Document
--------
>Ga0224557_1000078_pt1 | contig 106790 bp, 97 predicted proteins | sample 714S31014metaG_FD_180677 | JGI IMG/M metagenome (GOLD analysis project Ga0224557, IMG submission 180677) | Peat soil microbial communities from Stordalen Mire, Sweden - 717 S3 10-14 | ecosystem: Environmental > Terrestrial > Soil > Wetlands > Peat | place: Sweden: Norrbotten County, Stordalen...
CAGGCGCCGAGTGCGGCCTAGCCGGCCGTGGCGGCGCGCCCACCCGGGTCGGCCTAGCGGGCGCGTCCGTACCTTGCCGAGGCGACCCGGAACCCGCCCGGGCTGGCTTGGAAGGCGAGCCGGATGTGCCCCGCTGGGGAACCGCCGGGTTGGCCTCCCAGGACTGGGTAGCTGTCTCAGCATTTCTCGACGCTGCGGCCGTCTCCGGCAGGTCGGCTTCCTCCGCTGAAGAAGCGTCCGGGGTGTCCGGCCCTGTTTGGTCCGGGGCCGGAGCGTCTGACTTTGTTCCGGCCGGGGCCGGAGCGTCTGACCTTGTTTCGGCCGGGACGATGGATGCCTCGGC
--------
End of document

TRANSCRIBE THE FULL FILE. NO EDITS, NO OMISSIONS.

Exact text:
>Ga0224557_1000078_pt1 | contig 106790 bp, 97 predicted proteins | sample 714S31014metaG_FD_180677 | JGI IMG/M metagenome (GOLD analysis project Ga0224557, IMG submission 180677) | Peat soil microbial communities from Stordalen Mire, Sweden - 717 S3 10-14 | ecosystem: Environmental > Terrestrial > Soil > Wetlands > Peat | place: Sweden: Norrbotten County, Stordalen...
CAGGCGCCGAGTGCGGCCTAGCCGGCCGTGGCGGCGCGCCCACCCGGGTCGGCCTAGCGGGCGCGTCCGTACCTTGCCGAGGCGACCCGGAACCCGCCCGGGCTGGCTTGGAAGGCGAGCCGGATGTGCCCCGCTGGGGAACCGCCGGGTTGGCCTCCCAGGACTGGGTAGCTGTCTCAGCATTTCTCGACGCTGCGGCCGTCTCCGGCAGGTCGGCTTCCTCCGCTGAAGAAGCGTCCGGGGTGTCCGGCCCTGTTTGGTCCGGGGCCGGAGCGTCTGACTTTGTTCCGGCCGGGGCCGGAGCGTCTGACCTTGTTTCGGCCGGGACGATGGATGCCTCGGC